Input: Katrina relief may cut into DHS IT spending

The federal government’s unprecedented spending on Hurricane Katrina relief efforts may lead to cuts in information technology spending by the Homeland Security Department, according to market-research firm Input in a report scheduled for release tomorrow.

Additional money given to the Federal Emergency Management Agency will increase DHS’ budget for fiscal 2006, and the department’s IT budget is likely to increase, too, said Payton Smith, Input’s director of public sector analysis, in a statement.

But congressional concerns about the federal deficit, swollen with spending for the war in Iraq even before Katrina hit, may lead to larger cuts from current and planned IT programs, Smith said.

IT is necessary for DHS to meet its goals of improving procurement and information sharing among its 22 component agencies, Smith said.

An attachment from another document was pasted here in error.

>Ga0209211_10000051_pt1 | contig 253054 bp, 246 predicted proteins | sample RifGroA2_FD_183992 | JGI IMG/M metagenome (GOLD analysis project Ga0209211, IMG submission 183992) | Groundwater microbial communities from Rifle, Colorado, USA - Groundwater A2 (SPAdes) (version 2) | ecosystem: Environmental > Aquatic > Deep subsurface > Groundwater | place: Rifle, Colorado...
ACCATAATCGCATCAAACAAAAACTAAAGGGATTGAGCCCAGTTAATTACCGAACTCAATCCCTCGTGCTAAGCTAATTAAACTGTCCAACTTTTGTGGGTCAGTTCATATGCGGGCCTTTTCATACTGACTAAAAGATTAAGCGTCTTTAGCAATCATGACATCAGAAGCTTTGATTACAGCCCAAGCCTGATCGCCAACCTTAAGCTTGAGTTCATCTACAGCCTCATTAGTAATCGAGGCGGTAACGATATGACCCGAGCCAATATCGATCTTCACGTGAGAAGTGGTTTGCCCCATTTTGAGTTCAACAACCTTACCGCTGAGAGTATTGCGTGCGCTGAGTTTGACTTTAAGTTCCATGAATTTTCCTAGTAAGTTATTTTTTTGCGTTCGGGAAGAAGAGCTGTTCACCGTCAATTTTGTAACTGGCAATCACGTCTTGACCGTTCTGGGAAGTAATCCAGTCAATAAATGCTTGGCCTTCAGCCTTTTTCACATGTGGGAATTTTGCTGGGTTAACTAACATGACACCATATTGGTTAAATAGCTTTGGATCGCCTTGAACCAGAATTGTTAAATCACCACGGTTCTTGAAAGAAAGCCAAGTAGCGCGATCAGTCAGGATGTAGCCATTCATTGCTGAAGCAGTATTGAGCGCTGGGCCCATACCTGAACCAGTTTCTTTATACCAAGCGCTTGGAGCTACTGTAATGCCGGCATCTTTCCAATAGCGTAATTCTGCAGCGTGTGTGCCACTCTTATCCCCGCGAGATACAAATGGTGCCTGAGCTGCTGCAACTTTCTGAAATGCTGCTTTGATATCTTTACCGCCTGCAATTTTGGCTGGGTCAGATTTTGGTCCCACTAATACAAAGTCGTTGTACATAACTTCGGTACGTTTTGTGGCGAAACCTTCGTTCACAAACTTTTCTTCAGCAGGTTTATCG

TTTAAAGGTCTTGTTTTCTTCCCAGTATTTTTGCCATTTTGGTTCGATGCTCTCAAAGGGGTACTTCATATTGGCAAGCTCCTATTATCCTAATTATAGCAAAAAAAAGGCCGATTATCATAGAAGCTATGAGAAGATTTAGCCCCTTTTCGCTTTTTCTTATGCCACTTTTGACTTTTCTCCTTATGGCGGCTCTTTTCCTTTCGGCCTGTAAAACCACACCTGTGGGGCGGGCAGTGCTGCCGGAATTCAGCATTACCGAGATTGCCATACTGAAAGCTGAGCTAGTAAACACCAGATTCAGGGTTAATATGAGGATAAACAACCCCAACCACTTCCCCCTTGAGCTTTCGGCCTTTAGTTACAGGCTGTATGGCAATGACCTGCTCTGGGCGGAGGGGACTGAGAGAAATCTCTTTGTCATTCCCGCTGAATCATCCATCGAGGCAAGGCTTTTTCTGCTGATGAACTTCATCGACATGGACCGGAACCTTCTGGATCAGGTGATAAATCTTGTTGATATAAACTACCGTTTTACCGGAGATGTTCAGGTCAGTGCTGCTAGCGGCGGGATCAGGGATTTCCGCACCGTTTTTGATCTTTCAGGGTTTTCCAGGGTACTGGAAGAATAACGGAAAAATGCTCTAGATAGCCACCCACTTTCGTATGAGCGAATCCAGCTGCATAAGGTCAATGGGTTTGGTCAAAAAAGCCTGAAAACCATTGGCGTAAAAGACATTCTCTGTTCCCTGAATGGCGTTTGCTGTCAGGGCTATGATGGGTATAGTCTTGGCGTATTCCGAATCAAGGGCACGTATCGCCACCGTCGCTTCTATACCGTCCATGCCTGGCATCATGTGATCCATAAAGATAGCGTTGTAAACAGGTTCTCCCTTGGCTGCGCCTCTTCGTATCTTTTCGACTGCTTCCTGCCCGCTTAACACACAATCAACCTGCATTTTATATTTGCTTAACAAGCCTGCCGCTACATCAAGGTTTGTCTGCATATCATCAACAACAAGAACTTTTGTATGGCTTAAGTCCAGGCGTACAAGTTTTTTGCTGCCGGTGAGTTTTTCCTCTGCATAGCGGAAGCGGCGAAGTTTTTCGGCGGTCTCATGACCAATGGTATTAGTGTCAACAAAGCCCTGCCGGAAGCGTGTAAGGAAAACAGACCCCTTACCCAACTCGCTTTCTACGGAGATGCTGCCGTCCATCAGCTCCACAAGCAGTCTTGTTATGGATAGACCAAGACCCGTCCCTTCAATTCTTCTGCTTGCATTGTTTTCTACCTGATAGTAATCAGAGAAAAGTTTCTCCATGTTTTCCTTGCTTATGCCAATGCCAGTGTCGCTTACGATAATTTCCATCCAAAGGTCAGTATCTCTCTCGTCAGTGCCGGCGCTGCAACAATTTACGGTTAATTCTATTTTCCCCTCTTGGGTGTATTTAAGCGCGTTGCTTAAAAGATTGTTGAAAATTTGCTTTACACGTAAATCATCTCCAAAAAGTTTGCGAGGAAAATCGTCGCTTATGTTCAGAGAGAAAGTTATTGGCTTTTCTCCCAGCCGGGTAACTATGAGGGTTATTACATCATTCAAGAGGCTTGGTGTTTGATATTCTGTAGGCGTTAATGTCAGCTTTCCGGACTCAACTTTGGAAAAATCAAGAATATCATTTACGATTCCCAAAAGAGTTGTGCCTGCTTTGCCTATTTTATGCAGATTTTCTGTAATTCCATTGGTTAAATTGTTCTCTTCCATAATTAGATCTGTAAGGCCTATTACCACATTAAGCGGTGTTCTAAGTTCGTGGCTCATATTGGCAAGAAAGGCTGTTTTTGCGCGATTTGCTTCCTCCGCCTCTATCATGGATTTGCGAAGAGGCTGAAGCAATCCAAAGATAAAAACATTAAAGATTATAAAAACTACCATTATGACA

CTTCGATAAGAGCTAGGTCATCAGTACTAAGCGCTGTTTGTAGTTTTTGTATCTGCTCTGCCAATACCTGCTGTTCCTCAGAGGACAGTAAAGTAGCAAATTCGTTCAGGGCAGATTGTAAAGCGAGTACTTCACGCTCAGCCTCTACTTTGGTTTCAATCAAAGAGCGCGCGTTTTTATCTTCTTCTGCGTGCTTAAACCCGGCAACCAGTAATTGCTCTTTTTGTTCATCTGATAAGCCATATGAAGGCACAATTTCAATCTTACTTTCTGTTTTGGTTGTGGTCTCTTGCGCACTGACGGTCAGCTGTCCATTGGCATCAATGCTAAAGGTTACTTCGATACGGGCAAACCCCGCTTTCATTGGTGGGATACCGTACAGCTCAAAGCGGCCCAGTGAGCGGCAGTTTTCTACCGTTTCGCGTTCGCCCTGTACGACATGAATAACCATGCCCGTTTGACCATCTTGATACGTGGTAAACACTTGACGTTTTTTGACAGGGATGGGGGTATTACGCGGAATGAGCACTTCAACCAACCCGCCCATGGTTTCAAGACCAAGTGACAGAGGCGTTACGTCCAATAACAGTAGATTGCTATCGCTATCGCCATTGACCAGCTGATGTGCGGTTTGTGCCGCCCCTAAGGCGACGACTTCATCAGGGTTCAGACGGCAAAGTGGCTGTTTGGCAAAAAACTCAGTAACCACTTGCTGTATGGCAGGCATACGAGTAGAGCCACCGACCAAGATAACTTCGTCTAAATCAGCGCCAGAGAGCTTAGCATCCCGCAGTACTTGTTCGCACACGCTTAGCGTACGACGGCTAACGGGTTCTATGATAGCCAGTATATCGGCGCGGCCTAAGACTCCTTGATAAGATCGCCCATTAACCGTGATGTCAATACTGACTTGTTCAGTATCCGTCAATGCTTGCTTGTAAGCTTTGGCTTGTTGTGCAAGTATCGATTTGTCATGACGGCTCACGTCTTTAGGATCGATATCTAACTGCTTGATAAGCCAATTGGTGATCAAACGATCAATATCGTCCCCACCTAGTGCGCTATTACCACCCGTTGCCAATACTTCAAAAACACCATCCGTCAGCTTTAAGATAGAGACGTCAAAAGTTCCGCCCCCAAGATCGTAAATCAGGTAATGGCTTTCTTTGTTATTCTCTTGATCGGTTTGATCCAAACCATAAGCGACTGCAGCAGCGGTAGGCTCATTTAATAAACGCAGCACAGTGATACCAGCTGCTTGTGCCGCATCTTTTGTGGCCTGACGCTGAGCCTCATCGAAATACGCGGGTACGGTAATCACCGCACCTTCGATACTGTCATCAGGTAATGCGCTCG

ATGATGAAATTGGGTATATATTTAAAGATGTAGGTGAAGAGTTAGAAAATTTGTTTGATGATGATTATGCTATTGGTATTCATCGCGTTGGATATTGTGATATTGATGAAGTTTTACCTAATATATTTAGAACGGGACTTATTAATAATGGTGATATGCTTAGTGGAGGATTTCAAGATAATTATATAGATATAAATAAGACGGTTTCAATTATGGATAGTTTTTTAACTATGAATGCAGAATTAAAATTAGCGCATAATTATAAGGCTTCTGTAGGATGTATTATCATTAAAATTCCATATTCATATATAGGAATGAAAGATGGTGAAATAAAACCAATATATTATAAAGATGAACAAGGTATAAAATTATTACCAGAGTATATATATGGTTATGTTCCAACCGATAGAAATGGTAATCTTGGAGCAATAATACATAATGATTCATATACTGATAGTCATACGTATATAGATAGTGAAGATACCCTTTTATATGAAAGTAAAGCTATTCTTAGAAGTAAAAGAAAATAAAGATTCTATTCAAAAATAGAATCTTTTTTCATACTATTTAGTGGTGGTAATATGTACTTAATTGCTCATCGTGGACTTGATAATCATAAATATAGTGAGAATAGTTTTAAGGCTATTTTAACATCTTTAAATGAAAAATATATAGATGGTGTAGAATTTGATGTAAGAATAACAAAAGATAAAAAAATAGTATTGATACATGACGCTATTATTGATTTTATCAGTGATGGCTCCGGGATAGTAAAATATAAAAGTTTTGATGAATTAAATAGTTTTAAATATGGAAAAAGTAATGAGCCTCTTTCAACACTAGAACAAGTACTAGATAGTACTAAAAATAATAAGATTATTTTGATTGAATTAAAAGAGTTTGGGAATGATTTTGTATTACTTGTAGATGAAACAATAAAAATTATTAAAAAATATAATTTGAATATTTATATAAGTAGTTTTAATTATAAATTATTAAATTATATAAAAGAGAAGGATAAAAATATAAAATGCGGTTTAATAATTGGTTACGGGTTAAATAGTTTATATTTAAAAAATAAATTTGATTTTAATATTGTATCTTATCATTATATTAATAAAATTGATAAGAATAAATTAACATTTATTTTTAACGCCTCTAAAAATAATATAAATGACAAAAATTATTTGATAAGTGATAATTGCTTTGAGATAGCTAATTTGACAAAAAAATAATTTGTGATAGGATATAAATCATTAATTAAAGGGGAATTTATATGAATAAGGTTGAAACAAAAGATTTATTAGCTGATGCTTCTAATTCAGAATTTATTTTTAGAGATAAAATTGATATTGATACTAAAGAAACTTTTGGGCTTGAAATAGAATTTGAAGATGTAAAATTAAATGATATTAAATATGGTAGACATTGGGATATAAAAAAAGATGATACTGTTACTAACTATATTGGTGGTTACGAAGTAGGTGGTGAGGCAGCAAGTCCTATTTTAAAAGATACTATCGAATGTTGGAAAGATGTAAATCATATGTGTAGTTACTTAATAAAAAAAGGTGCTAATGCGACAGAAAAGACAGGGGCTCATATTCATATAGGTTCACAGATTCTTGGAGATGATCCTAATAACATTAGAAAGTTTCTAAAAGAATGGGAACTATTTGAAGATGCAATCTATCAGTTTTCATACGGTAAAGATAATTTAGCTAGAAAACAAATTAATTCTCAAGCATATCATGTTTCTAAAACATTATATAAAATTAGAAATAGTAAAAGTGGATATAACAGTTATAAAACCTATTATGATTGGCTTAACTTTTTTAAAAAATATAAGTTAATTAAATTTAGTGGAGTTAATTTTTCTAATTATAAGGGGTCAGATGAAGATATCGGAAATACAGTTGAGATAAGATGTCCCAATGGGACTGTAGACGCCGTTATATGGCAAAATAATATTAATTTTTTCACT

But the Senate budget bill does not provide money for risk-management programs and information sharing, which are necessary for DHS to reorganize, according to a departmentwide review that DHS Secretary Michael Chertoff issued in July.

Katrina-related supplemental spending will include few IT opportunities, Smith said. Regardless of DHS cuts to IT, vendors should look out for interagency contracts and wait for DHS to reorganize its acquisition operations during the next three to four years, he said.

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